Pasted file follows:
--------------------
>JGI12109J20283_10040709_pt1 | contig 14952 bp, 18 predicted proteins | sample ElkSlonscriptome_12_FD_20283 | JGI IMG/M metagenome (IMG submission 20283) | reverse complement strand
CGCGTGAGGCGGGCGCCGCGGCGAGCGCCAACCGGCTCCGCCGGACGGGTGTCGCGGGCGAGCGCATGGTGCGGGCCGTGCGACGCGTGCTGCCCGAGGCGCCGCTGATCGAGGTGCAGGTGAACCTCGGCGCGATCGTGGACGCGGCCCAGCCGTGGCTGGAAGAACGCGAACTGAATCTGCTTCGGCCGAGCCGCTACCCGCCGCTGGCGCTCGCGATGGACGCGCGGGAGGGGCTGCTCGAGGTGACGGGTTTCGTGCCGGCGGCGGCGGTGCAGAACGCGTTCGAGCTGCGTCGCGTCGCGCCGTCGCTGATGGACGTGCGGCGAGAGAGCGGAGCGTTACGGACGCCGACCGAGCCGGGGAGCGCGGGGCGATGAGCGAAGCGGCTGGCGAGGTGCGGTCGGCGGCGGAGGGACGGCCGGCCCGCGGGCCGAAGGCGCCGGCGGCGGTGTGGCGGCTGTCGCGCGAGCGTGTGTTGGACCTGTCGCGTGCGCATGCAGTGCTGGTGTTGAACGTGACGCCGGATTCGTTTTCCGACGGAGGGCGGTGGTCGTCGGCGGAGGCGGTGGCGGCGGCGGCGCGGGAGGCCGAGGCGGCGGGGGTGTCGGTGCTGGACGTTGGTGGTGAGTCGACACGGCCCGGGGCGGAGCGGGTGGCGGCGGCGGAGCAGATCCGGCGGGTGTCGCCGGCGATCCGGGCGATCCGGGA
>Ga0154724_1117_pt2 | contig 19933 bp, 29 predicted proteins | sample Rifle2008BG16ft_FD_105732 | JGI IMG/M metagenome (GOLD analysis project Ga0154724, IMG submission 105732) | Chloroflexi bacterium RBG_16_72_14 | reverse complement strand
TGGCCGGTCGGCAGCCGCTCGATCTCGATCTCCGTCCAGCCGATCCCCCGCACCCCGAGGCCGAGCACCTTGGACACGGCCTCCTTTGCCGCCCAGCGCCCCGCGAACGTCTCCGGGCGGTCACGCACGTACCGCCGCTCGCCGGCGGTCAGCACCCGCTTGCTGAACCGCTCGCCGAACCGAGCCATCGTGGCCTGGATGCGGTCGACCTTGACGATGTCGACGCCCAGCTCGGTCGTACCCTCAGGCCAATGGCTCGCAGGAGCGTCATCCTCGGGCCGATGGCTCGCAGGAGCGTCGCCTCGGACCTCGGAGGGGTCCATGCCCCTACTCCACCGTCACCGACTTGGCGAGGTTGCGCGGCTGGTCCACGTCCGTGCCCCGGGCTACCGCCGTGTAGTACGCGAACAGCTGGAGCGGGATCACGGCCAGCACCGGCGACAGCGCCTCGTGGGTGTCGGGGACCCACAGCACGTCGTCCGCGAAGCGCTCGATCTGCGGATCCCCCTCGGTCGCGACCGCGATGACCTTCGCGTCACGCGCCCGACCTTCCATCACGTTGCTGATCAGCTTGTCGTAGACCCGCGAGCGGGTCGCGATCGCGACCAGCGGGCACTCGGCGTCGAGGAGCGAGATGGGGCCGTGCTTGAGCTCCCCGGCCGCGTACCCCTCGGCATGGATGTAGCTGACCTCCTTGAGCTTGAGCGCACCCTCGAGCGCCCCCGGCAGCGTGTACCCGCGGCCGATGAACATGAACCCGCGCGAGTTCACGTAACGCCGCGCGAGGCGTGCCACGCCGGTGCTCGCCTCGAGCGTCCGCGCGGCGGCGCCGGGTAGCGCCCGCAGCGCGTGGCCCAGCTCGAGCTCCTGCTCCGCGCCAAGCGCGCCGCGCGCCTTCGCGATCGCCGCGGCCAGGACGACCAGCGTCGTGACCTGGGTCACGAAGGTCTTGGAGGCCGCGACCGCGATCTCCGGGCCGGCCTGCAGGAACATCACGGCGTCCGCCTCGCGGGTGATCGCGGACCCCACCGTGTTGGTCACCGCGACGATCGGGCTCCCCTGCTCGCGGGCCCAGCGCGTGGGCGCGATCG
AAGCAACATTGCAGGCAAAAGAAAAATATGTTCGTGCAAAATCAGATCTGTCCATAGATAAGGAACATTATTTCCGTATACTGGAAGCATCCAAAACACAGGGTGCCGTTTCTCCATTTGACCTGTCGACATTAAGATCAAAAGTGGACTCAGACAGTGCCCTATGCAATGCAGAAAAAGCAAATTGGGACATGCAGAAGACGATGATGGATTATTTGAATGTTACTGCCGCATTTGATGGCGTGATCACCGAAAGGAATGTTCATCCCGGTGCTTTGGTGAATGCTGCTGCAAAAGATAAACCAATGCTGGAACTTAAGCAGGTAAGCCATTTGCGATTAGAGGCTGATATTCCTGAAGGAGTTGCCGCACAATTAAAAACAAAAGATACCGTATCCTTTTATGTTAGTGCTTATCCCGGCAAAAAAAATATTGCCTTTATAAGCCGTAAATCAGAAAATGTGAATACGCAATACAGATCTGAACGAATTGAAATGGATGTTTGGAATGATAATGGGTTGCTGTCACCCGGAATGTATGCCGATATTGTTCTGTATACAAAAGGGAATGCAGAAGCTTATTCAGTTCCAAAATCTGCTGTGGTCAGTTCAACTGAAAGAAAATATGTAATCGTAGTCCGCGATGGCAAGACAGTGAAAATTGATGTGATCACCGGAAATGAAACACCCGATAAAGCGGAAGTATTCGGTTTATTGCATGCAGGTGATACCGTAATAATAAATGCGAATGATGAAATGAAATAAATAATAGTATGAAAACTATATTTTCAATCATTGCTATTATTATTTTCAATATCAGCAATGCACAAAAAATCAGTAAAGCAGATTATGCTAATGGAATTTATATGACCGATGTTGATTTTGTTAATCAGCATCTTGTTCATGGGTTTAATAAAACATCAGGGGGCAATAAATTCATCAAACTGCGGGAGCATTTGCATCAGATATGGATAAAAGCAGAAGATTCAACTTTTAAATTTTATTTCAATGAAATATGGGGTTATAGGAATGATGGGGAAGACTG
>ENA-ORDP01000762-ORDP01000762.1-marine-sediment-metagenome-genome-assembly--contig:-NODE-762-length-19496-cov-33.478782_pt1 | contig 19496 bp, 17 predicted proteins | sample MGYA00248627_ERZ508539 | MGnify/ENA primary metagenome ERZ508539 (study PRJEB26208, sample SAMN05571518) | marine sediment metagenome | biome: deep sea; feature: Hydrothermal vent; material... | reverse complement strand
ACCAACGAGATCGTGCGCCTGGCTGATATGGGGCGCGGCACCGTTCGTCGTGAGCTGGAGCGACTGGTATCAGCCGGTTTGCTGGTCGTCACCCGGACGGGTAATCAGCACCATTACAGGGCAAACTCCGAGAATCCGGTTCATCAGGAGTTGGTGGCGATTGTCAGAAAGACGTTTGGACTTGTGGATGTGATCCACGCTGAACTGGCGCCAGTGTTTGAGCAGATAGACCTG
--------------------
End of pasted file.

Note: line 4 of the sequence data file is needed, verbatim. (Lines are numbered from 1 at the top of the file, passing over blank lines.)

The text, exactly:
TGGCCGGTCGGCAGCCGCTCGATCTCGATCTCCGTCCAGCCGATCCCCCGCACCCCGAGGCCGAGCACCTTGGACACGGCCTCCTTTGCCGCCCAGCGCCCCGCGAACGTCTCCGGGCGGTCACGCACGTACCGCCGCTCGCCGGCGGTCAGCACCCGCTTGCTGAACCGCTCGCCGAACCGAGCCATCGTGGCCTGGATGCGGTCGACCTTGACGATGTCGACGCCCAGCTCGGTCGTACCCTCAGGCCAATGGCTCGCAGGAGCGTCATCCTCGGGCCGATGGCTCGCAGGAGCGTCGCCTCGGACCTCGGAGGGGTCCATGCCCCTACTCCACCGTCACCGACTTGGCGAGGTTGCGCGGCTGGTCCACGTCCGTGCCCCGGGCTACCGCCGTGTAGTACGCGAACAGCTGGAGCGGGATCACGGCCAGCACCGGCGACAGCGCCTCGTGGGTGTCGGGGACCCACAGCACGTCGTCCGCGAAGCGCTCGATCTGCGGATCCCCCTCGGTCGCGACCGCGATGACCTTCGCGTCACGCGCCCGACCTTCCATCACGTTGCTGATCAGCTTGTCGTAGACCCGCGAGCGGGTCGCGATCGCGACCAGCGGGCACTCGGCGTCGAGGAGCGAGATGGGGCCGTGCTTGAGCTCCCCGGCCGCGTACCCCTCGGCATGGATGTAGCTGACCTCCTTGAGCTTGAGCGCACCCTCGAGCGCCCCCGGCAGCGTGTACCCGCGGCCGATGAACATGAACCCGCGCGAGTTCACGTAACGCCGCGCGAGGCGTGCCACGCCGGTGCTCGCCTCGAGCGTCCGCGCGGCGGCGCCGGGTAGCGCCCGCAGCGCGTGGCCCAGCTCGAGCTCCTGCTCCGCGCCAAGCGCGCCGCGCGCCTTCGCGATCGCCGCGGCCAGGACGACCAGCGTCGTGACCTGGGTCACGAAGGTCTTGGAGGCCGCGACCGCGATCTCCGGGCCGGCCTGCAGGAACATCACGGCGTCCGCCTCGCGGGTGATCGCGGACCCCACCGTGTTGGTCACCGCGACGATCGGGCTCCCCTGCTCGCGGGCCCAGCGCGTGGGCGCGATCG